A new treatment from Dermalogica
PUBLISHED: 11:15 18 March 2008 | UPDATED: 15:05 20 February 2013
Fancy a pre-summer boost for neglected areas of the skin? Try the Thermal Stamp from Dermologica. It's much better than it sounds
Using heat to revitalise the body and improve the condition of the skin dates back to ancient times. In 500 BC, Greeks and Romans would spend time in the thermae (Greek for heat) - a series of rooms designed to raise body temperature for therapeutic benefits. Turkish baths also used natural hot springs for their curative benefits, with bathers drinking from, and luxuriating in, the health-giving waters. Adopted by the Victorians, the process was embellished and grew steadily in popularity through the latter part of the 19th century.
International skin care experts Dermalogica have built on this tradition with their latest salon treatment, the intriguingly named Thermal Stamp. They describe it as a 'collective homage to ancient traditions and modern technological wonders, offering benefits that contribute both to an individual's emotional state and skin health'.
Gemma, my therapist at HQ Hair and Beauty in Exeter, is initially a little reticent about what the stamp is, but assures me that she won't be walking on my back. Rather, she says it is a relaxing treatment, centring on exfoliation and deep-cleansing of the body.
Preparing the skin fro 'body mapping'
A thorough brushing of the skin is instantly invigorating and is claimed to impart many health benefits. Gemma advises me to adopt this simple procedure as a wake-up call every morning, with a cautionary note to always brush towards the heart.
This prepares the skin for 'body mapping', a technique developed by Dermalogica, in which the therapist analyses the client's skin to assess its condition and identify any problem areas.
The body is divided into 14 zones. Concerns such as fluid retention, dry skin, poor circulation and the effects of stress along with more serious conditions, such as psoriasis, are flagged up so that they can be dealt with during the course of the treatment.
Gemma says that I have poor circulation in my hands and feet (but then, it is a chilly day!), an area of tension around the neck (the result of hours hunched over my computer) and several patches of dry skin on the legs and arms, because of neglect during the winter months. A conditioning body wash is followed by exfoliation, aided by a special skin-buffing cloth.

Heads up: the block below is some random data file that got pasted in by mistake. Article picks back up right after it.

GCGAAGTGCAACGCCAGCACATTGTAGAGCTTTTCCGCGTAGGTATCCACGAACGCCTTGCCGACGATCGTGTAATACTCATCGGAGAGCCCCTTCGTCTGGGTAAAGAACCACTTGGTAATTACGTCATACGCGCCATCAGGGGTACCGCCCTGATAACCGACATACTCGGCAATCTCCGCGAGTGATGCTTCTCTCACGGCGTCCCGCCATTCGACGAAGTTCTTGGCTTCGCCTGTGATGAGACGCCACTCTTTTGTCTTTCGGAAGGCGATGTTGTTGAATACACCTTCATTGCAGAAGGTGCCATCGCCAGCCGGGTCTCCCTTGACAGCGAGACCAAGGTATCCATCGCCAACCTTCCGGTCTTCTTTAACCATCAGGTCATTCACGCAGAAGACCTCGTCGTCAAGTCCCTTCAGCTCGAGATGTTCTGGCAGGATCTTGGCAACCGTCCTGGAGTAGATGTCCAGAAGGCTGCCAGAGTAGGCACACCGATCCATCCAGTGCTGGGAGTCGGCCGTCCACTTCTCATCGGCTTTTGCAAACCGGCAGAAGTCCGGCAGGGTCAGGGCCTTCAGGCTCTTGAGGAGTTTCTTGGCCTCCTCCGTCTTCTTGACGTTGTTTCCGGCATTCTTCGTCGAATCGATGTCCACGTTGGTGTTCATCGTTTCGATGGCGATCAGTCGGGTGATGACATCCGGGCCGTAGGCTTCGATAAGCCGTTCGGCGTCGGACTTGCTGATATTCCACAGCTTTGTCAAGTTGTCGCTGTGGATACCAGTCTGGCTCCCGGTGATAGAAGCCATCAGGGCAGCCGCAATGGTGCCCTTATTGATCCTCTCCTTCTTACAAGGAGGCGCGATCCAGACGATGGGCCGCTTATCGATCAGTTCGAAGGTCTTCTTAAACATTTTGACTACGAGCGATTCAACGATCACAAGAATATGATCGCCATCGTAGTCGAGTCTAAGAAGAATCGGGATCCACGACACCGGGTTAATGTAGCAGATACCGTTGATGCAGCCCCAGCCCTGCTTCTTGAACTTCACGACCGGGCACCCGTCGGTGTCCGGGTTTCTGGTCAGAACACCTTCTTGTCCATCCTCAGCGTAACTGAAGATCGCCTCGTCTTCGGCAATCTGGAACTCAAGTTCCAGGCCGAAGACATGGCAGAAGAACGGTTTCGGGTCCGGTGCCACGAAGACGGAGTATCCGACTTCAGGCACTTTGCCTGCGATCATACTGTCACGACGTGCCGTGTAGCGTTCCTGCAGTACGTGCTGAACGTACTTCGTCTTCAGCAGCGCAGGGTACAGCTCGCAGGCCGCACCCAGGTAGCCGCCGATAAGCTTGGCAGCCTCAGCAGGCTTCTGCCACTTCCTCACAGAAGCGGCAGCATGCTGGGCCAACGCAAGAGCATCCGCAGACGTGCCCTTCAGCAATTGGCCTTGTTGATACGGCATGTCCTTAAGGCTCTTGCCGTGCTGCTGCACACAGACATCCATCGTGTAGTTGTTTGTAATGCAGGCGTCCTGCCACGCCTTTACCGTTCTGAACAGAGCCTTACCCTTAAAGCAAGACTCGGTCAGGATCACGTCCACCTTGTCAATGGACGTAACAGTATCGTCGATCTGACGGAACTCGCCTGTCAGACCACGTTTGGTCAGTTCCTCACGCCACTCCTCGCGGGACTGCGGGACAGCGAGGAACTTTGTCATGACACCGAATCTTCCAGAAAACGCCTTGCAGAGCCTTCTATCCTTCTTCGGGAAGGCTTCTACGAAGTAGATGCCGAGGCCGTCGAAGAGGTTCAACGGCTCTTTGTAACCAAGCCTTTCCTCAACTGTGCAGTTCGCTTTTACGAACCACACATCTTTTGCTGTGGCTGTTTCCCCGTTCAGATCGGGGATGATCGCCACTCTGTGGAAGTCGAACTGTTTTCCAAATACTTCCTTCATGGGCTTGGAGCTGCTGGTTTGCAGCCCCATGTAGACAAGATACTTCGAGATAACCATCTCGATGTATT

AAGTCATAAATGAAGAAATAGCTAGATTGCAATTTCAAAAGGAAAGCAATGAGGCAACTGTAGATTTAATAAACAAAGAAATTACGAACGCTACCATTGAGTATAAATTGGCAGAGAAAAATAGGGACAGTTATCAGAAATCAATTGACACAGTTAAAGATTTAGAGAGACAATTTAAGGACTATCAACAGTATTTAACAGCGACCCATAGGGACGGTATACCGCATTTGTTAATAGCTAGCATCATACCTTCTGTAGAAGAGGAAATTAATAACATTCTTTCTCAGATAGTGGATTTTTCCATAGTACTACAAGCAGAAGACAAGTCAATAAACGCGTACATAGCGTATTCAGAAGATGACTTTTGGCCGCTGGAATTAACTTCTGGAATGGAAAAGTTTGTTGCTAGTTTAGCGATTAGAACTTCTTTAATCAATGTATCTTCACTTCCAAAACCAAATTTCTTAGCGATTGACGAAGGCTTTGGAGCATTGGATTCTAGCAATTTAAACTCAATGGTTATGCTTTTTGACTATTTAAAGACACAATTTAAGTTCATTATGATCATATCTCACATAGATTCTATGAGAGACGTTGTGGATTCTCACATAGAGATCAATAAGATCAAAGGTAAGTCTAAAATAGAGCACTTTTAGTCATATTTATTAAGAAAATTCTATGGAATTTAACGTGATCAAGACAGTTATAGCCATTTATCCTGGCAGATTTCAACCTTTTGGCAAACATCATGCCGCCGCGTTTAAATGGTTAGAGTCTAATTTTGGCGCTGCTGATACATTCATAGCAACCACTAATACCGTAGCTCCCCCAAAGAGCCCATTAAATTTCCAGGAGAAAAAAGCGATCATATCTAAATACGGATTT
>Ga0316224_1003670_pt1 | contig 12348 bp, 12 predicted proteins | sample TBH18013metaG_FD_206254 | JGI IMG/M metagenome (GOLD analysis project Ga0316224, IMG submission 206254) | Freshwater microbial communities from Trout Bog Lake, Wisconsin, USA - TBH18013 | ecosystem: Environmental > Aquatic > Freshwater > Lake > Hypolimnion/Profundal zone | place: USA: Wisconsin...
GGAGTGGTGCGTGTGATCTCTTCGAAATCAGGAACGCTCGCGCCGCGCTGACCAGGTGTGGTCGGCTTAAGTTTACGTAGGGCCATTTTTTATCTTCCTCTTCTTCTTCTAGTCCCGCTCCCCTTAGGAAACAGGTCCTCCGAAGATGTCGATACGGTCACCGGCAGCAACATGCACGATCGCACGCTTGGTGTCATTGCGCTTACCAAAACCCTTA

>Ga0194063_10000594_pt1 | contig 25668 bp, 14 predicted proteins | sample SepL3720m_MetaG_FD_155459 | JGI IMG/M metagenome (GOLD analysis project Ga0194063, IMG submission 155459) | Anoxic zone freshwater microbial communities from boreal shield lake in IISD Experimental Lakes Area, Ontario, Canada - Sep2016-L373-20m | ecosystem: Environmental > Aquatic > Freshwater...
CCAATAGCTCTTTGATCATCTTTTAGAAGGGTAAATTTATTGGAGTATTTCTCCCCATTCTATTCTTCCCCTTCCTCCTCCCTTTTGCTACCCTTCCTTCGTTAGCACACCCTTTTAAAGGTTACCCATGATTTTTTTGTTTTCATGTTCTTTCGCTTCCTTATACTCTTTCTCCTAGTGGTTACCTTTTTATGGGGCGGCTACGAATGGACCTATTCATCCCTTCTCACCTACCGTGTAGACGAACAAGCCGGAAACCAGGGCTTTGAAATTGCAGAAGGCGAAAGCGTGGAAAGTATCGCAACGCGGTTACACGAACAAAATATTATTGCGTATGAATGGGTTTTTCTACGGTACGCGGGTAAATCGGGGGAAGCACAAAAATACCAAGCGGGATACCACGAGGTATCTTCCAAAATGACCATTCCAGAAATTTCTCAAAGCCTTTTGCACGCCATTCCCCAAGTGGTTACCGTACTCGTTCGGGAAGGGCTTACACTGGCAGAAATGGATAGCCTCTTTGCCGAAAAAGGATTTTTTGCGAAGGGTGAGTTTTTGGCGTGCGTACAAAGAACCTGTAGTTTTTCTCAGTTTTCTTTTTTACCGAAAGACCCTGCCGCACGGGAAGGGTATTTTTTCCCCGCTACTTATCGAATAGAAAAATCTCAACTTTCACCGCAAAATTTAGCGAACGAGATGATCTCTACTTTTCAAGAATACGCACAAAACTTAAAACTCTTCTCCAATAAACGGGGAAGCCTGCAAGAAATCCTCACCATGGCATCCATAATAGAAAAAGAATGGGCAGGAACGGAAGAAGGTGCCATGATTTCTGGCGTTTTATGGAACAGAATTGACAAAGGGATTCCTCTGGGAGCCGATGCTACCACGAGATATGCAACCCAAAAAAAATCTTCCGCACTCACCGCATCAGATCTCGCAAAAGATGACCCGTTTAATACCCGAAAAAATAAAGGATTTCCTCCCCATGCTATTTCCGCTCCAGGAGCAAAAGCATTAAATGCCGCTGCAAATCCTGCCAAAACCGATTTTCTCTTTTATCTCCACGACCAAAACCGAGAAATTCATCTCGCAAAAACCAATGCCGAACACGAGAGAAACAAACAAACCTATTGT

The mystery of the thermal stamp
Next, it's time to solve the mystery of the thermal stamp. Apparently, the therapy is inspired by a Thai technique, developed in the 14th century, whereby a bundle of herbs is tied into a muslin cloth. This is then boiled to form the stamp, which is used as a massage tool, working along the body's meridian lines and then over the skin. The idea is that the stamp allows the therapist to apply a deeper pressure to areas of aching muscle.
Traditionally, the stamp was heated in a rice steamer. These days, a microwave is more commonly used, although this method is not without its problems. There's a slight delay in proceedings as Gemma confesses an over-zealous colleague has burnt the stamp she prepared earlier and she has to make up another one from scratch.
When it arrives, the new stamp doesn't appear to be particularly hot, but it does produce a smooth, even pressure, particularly when applied to the back, shoulders and neck. It is made up of natural clay, to draw out impurities and re-mineralise the skin. There are also extracts of ginger and white tea to stimulate the circulation.
At the end of the massage, the muslin bag is, rather neatly, snipped open and the contents form the base of the mud pack, which is the next stage of the treatment. This feels a bit chilly once applied, but a scalp massage proves a welcome distraction.
The mud sets into a thick, greenish consistency, which takes some showering off, but it is instantly soothing. Then it's back to the massage table for the application of moisturiser.
After the treatment, I feel relaxed and my skin is velvety-soft and hydrated, an effect which lasts for a full two weeks.
This is a good treatment at any time of the year, but particularly so as a pre-summer boost for those sadly neglected areas of the body.
For more information contact HQ Hair and Beauty on (01392) 494348, www.dermalogica.co.uk.